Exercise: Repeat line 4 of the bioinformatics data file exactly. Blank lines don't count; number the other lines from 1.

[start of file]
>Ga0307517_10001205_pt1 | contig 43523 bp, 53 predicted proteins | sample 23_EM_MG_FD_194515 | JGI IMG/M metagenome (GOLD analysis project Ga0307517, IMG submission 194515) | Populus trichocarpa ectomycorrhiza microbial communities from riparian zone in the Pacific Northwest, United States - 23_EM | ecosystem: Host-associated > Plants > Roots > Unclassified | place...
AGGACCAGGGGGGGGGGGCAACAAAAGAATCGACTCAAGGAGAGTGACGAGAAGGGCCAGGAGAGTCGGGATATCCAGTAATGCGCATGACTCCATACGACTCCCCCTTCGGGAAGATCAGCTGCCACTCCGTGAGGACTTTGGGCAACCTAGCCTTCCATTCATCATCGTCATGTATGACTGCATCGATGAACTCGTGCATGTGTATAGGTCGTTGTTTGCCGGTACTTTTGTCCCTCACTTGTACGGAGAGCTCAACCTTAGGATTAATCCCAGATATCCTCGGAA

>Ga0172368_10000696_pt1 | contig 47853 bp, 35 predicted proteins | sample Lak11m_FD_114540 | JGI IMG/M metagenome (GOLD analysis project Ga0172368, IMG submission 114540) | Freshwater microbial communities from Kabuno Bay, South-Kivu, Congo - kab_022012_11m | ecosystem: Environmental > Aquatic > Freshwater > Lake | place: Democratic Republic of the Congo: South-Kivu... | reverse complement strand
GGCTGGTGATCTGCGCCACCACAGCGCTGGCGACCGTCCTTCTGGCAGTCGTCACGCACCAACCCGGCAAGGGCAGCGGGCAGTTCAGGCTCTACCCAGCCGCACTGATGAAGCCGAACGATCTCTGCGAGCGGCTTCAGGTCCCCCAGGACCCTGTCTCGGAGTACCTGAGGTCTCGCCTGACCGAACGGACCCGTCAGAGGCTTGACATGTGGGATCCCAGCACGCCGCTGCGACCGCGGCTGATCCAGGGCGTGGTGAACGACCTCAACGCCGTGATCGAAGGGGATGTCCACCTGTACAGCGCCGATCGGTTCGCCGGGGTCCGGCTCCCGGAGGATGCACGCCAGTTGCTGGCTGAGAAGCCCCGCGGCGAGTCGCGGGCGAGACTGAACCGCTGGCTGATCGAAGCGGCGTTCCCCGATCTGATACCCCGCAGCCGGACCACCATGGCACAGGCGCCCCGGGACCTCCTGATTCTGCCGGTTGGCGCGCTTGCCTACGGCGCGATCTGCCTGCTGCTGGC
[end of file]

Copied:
GGCTGGTGATCTGCGCCACCACAGCGCTGGCGACCGTCCTTCTGGCAGTCGTCACGCACCAACCCGGCAAGGGCAGCGGGCAGTTCAGGCTCTACCCAGCCGCACTGATGAAGCCGAACGATCTCTGCGAGCGGCTTCAGGTCCCCCAGGACCCTGTCTCGGAGTACCTGAGGTCTCGCCTGACCGAACGGACCCGTCAGAGGCTTGACATGTGGGATCCCAGCACGCCGCTGCGACCGCGGCTGATCCAGGGCGTGGTGAACGACCTCAACGCCGTGATCGAAGGGGATGTCCACCTGTACAGCGCCGATCGGTTCGCCGGGGTCCGGCTCCCGGAGGATGCACGCCAGTTGCTGGCTGAGAAGCCCCGCGGCGAGTCGCGGGCGAGACTGAACCGCTGGCTGATCGAAGCGGCGTTCCCCGATCTGATACCCCGCAGCCGGACCACCATGGCACAGGCGCCCCGGGACCTCCTGATTCTGCCGGTTGGCGCGCTTGCCTACGGCGCGATCTGCCTGCTGCTGGC